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Business of Football: Leaked Washington Football Team Emails Show How NFL Sausage Is Made

From accusations of favored treatment to jokes about cutting player salary and the curious timing of the leak, nothing about this story should come as a surprise.

As I have said often, the NFL is full of drama, intrigue and differing strategies to success. And, oh, by the way, there are games as well.

The games, as I often say, are just the storefront to the business of the NFL; and it’s there where the true action in this league happens. I take you behind the curtain of that intrigue and drama, and sometimes the picture I paint is not the curated one we see on television. It can be political, back-scratching and unseemly. “How the sausage is made” has been on full display the past couple of weeks, with an ongoing saga that appears to have 1) kept an important partner in his job, 2) buried a (now forever former) head coach, 3) protected some at the expense of that coach (and potentially others), and 4) drawn the (negative) attention of fans, media and, now, Congress.

Let’s examine.

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Bruce Allen (left) and Daniel Snyder (right) in August 2019.

Favored treatment in Washington

The origin of Jon Gruden’s emails’ surfacing stems generally from an investigation into sexual harassment claims and a toxic workplace environment in the Washington Football Team (WFT). That now-completed investigation 1) was overseen by the NFL and 2) was presented by the attorney handling it, Beth Wilkinson, in oral form only; there is no written documentation. And as to the discipline meted out to WFT owner Daniel Snyder at the end of that investigation? A nominal fine of $10 million and transfer of ownership operations from Snyder to his wife. The oral report and benign punishments were not only curious but continue a perception—fueled by further discovery of emails between former WFT president Bruce Allen and NFL general counsel Jeff Pash—that the team has received favorable treatment from the league.

Women working in Washington, it was reported, were told to wear tight dresses, and constantly felt pressured and intimidated by the working environment. Cheerleaders were put in compromising positions on junkets and other events even, reportedly, at the behest of the owner. Those women are not being served by the ousting of Gruden; they are pawns in some kind of political warfare.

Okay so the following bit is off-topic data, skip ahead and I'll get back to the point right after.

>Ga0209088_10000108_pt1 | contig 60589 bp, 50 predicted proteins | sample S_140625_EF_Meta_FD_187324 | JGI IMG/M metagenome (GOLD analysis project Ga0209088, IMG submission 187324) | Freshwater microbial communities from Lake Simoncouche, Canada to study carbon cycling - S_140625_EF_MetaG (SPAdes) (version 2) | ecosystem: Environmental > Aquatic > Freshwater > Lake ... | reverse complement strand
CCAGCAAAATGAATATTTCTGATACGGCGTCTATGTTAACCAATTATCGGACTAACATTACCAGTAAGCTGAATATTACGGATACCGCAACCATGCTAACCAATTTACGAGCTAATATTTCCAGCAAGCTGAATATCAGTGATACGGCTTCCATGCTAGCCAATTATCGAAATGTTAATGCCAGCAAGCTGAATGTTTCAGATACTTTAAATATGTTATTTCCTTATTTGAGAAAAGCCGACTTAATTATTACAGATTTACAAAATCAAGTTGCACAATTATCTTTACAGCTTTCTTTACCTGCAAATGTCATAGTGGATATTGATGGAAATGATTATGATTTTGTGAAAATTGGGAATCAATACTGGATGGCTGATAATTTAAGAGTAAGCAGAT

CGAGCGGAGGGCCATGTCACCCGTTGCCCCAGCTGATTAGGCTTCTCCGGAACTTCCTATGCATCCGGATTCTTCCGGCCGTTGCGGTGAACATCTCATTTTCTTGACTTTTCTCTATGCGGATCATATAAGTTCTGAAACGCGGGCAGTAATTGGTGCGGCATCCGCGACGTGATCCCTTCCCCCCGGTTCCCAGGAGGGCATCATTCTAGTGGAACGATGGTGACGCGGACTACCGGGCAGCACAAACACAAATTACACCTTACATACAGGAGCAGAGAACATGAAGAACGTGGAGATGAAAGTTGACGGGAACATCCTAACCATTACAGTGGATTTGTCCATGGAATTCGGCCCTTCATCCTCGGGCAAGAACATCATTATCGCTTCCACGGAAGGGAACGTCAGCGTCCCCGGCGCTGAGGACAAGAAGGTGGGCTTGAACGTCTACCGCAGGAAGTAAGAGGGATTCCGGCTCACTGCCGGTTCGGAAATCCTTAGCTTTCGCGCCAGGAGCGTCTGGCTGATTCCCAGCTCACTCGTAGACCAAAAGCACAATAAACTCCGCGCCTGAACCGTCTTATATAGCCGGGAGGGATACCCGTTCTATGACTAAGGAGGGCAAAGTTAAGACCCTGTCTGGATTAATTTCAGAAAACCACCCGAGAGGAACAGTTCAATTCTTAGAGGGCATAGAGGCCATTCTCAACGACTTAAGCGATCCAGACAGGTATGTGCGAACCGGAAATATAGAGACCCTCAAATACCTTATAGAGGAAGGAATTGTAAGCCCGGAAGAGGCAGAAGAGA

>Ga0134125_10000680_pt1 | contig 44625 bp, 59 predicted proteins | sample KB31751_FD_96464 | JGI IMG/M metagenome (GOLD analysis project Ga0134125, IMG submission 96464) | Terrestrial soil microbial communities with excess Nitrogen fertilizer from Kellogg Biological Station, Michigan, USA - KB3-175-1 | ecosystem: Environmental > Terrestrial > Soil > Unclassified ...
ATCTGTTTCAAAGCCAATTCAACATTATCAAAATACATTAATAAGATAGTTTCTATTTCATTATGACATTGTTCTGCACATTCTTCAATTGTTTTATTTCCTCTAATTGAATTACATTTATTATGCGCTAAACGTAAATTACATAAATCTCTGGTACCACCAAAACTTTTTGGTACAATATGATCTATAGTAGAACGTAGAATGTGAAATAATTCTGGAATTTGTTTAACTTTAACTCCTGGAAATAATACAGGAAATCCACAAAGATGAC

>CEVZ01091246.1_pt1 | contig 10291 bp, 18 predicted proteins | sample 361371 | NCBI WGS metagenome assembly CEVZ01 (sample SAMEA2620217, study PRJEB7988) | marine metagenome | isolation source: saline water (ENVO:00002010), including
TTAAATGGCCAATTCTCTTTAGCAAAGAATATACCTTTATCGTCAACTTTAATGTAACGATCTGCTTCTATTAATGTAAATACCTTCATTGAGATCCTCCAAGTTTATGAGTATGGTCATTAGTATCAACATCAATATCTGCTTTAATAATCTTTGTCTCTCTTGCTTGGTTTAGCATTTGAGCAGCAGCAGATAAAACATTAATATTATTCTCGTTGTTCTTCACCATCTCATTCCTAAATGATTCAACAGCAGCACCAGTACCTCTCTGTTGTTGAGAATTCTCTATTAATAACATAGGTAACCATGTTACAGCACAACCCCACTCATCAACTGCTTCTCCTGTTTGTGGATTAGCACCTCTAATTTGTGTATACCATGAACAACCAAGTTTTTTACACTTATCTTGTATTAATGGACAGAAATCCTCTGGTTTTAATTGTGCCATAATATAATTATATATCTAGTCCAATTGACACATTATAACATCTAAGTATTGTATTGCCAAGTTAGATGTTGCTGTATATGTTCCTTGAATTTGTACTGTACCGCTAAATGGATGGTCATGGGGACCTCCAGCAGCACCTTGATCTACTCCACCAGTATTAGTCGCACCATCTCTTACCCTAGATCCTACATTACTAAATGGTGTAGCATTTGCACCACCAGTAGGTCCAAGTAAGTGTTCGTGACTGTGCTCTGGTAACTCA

With no written report of the WFT investigation’s findings, the emails actually emerged as part of litigation against Snyder where Allen was added to the litigation (by Snyder). Allen, who has his own litigation against Snyder—there are lots of lawyers—appeared to have been quite a prolific emailer.

While there is a lot about Allen revealed in this email trove, we have seen nothing about Snyder or any other NFL owners. And last week the team decided to honor the memory of the late Sean Taylor in a harried attempt to divert attention from the investigation. Even if that ceremony had been legitimately planned, the execution was poor. Through it all, the investigation and selective release of emails have ensnared only Gruden.

The NFL and WFT hope/expect that we will all turn to the next league drama, and they are usually right. (There is always a next drama. Remember Urban Meyer?) But now Congress has entered the picture, as the House Oversight Committee is wondering the same questions about a preferred investigation into Washington and a bigger issue with the brazen nature of the Gruden emails. The NFL can ignore the fans, the media and the lawyers (see the St. Louis case), but it cannot ignore Congress.